Vaginal Birth After A Cesarean Section
It used to be that once you had a cesarean section, you always had to deliver your children in that fashion. Nowadays, many women are able to choose between having a repeat c-section and delivering vaginally after a cesarean.
What is VBAC?
Vaginal Birth After Cesarean is what VBAC stands for. It is a vaginal birth after one or more cesareans. More than 80% of women will be able to have a VBAC. VBAC is safer than repeat cesarean and VBAC with more than one previous cesarean does not pose any increased risk.
Tips for a Healthy Vaginal BirthUse these tips to help ensure your VBAC goes well.
More VBAC Tips
Why Would I Want a VBAC?
Every woman has a different reason for wanting a vaginal birth after a cesarean. For some, the justification may be medical and while other women feel an emotional need to give birth vaginally. For others still, the cause may be financial or in terms of recovery.
There are numerous benefits of a vaginal birth. For mothers, these benefits include:
- Reduced risk of maternal death
- Fewer complications
- Prevention of blood loss, infection, blood clots in legs and injury (bowel, urinary tract, etc.)
- Breastfeeding is generally easier after a vaginal birth
- The cost of a vaginal birth is about $3,000 less
- Prevention of Iatrogenic Prematurity (meaning surgery was done because of an error in guessing a due date)
- Reduced chance of Persistent Pulmonary Hypertension
- Prevention of surgery related fetal injuries (lacerations, broken bones)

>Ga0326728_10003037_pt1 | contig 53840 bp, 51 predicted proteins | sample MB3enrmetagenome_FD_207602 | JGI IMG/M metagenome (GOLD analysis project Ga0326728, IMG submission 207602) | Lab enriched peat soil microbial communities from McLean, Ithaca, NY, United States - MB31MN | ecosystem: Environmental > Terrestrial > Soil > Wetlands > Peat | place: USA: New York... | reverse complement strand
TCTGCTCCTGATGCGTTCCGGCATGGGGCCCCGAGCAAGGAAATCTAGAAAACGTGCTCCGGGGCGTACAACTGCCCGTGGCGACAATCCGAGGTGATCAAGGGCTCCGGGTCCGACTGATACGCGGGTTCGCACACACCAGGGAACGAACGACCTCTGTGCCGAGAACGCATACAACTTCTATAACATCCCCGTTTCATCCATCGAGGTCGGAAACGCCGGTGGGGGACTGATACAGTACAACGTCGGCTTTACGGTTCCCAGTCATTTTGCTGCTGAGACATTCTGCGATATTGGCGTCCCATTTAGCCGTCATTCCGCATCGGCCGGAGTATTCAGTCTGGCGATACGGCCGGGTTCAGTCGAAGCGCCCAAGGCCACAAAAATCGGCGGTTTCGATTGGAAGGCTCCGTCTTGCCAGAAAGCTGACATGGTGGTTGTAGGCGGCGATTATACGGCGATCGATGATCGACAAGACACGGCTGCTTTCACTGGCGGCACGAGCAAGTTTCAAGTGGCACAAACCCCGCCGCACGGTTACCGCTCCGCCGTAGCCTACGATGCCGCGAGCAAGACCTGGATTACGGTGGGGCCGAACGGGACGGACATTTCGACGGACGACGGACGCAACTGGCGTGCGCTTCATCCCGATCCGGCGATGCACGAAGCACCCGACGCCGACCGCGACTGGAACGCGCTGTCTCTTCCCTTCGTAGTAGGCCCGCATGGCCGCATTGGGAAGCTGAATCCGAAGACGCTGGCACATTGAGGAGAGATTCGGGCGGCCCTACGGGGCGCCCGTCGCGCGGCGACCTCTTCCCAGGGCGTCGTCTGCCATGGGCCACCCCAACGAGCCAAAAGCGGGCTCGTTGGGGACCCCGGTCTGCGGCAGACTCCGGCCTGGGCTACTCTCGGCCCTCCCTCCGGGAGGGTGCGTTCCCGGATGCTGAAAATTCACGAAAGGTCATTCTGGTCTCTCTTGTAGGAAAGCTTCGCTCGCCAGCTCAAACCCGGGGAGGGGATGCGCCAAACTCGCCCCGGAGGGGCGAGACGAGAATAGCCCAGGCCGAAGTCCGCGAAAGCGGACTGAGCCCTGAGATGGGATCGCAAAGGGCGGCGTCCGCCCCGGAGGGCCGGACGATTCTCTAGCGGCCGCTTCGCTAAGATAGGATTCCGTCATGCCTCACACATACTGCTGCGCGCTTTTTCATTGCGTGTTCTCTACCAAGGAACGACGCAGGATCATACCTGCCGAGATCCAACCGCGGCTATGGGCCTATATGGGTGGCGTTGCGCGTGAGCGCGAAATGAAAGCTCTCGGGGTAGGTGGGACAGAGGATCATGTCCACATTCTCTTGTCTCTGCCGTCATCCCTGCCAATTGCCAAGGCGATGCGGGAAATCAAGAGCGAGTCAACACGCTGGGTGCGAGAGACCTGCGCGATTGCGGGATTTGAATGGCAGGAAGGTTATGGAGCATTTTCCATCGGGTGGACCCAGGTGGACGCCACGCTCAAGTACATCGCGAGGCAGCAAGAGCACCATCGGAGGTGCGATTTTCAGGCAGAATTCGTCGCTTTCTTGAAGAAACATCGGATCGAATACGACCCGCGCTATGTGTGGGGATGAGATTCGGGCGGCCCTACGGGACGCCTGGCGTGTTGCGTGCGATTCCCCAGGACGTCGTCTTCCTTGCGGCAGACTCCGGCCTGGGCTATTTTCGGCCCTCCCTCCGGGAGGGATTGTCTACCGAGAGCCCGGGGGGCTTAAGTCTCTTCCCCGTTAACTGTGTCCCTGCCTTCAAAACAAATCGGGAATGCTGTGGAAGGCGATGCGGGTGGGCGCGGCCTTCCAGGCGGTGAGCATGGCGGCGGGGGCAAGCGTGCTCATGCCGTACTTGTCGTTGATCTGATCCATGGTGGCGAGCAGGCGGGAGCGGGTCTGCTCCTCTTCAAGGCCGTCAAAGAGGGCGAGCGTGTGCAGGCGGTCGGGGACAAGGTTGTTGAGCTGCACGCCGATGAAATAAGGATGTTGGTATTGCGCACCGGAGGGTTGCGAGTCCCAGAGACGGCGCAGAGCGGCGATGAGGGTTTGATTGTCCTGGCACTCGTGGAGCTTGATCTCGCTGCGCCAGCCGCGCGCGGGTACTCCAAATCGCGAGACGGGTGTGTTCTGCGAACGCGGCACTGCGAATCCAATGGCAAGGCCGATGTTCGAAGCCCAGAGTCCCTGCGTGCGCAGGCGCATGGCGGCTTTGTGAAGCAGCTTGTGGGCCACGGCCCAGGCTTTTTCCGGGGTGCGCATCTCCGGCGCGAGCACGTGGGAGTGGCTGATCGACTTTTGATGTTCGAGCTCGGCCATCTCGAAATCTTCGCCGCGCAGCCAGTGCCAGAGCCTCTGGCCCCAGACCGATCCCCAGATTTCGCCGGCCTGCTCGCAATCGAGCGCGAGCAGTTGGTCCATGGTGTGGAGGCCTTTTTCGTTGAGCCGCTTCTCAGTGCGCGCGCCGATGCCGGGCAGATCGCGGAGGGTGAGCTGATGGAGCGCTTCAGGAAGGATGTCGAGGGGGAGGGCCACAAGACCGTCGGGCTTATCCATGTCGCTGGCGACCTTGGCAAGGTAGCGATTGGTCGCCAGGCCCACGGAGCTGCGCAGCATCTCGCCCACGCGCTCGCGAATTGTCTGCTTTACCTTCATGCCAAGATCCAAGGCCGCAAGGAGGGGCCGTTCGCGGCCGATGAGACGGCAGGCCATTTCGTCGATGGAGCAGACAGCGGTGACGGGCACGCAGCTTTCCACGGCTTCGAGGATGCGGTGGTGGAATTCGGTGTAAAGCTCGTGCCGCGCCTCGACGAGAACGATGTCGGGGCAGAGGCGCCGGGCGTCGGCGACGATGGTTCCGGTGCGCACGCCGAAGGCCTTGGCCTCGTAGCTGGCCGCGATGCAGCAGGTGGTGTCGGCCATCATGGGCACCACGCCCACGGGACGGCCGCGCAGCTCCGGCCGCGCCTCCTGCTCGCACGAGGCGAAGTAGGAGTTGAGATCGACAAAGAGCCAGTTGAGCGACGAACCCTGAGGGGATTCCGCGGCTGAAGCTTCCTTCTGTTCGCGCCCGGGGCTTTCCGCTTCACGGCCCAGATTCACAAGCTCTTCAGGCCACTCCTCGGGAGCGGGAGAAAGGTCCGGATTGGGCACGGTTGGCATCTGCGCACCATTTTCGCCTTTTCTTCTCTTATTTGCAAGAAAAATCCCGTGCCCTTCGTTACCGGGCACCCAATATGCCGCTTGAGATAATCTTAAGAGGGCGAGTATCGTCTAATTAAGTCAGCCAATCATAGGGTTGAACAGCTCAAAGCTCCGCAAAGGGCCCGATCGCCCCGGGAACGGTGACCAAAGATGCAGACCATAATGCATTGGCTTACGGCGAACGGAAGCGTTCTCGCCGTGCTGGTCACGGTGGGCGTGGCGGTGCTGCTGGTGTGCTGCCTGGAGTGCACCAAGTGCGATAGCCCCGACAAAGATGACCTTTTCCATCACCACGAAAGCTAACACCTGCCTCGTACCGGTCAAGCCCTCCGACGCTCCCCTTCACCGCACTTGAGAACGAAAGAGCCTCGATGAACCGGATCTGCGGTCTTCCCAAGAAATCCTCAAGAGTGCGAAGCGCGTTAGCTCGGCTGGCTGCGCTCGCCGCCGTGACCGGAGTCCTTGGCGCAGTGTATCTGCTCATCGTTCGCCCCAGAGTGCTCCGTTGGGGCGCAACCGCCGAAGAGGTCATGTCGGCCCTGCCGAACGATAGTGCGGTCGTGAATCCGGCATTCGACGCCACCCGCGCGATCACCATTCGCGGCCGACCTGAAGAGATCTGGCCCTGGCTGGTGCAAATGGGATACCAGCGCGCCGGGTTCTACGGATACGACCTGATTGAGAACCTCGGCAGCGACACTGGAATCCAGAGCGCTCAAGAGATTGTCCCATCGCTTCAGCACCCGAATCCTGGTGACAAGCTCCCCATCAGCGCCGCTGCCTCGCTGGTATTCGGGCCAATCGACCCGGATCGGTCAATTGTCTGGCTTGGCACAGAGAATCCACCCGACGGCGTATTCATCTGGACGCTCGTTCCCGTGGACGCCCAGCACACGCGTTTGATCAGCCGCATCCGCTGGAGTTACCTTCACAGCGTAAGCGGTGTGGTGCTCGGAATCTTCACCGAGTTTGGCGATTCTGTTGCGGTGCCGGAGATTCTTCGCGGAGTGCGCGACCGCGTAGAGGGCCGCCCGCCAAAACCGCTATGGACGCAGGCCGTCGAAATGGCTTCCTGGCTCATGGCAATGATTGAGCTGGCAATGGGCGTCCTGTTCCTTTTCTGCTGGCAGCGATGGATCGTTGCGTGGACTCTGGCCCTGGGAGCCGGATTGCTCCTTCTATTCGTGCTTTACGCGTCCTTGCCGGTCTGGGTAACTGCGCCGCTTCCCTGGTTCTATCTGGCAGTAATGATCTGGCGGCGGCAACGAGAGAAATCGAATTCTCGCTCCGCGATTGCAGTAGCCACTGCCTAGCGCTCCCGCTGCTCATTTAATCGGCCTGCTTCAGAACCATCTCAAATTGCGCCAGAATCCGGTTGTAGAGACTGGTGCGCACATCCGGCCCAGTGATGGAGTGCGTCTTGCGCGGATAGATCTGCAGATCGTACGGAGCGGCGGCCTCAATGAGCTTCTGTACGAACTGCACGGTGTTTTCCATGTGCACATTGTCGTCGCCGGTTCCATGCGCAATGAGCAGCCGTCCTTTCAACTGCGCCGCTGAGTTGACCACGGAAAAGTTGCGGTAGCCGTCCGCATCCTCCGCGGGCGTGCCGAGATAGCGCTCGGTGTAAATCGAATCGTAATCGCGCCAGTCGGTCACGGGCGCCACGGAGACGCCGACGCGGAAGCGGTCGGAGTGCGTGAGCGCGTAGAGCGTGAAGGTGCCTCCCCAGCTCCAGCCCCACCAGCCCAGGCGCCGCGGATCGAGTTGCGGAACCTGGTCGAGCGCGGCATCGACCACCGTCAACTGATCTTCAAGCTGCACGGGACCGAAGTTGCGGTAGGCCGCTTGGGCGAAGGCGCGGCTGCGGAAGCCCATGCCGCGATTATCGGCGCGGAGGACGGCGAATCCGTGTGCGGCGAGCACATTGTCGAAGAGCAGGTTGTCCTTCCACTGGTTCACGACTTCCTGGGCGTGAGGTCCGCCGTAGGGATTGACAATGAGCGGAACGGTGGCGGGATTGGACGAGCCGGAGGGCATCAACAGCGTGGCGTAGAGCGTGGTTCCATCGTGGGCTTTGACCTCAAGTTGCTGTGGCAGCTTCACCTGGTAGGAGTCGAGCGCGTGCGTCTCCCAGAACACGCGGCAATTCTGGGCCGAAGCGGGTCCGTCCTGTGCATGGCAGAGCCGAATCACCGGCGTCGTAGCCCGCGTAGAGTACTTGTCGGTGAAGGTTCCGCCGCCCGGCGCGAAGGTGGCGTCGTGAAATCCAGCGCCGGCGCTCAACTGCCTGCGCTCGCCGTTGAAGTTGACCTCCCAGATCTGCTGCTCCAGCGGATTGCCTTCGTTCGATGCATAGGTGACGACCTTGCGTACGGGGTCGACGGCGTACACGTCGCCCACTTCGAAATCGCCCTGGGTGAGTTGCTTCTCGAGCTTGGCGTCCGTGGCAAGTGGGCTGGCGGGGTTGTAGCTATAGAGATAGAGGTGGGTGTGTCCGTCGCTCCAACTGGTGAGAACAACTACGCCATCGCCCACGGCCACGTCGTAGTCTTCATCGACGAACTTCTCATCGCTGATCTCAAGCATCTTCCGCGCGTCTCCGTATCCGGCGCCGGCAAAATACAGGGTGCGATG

- VBAC results in fewer fetal deaths than elective repeat cesareans
A common fear among women who have had a previous cesarean is rupturing of the uterus. Most of this fear dates back to when the incisions of the original cesarean were of the classical variety (vertical incisions). There are two types of uterine rupture: complete and incomplete.
Complete uterine rupture is very unlikely today for a variety of reasons. First, if pitocin is used during labor, the amount is regulated. Previously, it was administered through IV to a woman and allowed to flow freely. Secondly, because of the rarity of vertical incisions, the number of ruptures has lowered. Nowadays, most incisions are the low transverse type, which means the incision is made across the lower part of the uterus. A complete rupture occurs in less than 1% of women attempting VBAC.
Incomplete rupture occurs about 1-2% of the time. However, usually these women are asymptomatic, and neither mother nor infant require any assistance.
Am I a Candidate for VBAC?
Whether or not you will be able to try VBAC will depend on several things. These include:
- Low transverse incisions on both the abdomen and uterus from previous cesarean. If you had a low-transverse uterine incision, as 95 percent of women do today, your chances of having a VBAC are good. However, if you had a classic vertical incision down the middle of your uterus, you will probably not be allowed to attempt a vaginal delivery because of the possible risk of rupture of your uterus.
- Adequate pelvis
- Reason for previous cesarean. If the reason that you had the previous cesarean was something that is not likely to repeat during this pregnancy, such as infection, drug or alcohol abuse, preeclampsia etc., you are a good candidate for VBAC. If, however, the reason for your cesarean was a chronic illness that is likely to impact your current pregnancy, such as high blood pressure or diabetes, you will probably require a repeat cesarean.
- Willingness to prepare for VBAC
Every woman has a different reason for wanting (or not wanting) a VBAC birth. Want to share your story about VBAC to help other women in their decision? Then visit Pregnancy Stories to post your experience with VBAC.
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